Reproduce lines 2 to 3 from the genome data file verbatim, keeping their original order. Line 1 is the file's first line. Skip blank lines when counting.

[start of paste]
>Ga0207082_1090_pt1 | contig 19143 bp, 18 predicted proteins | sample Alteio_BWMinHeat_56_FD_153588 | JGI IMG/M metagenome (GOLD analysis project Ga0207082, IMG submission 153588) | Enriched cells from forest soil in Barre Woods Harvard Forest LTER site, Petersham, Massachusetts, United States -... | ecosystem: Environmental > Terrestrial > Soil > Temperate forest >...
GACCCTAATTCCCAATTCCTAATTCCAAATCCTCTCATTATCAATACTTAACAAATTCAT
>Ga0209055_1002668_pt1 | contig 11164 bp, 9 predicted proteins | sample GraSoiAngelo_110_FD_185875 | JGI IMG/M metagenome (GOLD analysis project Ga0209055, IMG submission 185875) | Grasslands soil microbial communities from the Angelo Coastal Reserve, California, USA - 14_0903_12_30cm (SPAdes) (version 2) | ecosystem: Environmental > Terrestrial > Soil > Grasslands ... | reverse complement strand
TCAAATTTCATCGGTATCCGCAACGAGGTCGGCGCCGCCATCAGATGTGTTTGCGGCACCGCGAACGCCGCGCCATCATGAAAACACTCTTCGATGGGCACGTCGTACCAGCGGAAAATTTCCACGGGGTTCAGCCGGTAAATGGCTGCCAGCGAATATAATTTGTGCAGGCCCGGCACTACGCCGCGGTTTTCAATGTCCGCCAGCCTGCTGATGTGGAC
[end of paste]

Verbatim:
GACCCTAATTCCCAATTCCTAATTCCAAATCCTCTCATTATCAATACTTAACAAATTCAT
>Ga0209055_1002668_pt1 | contig 11164 bp, 9 predicted proteins | sample GraSoiAngelo_110_FD_185875 | JGI IMG/M metagenome (GOLD analysis project Ga0209055, IMG submission 185875) | Grasslands soil microbial communities from the Angelo Coastal Reserve, California, USA - 14_0903_12_30cm (SPAdes) (version 2) | ecosystem: Environmental > Terrestrial > Soil > Grasslands ... | reverse complement strand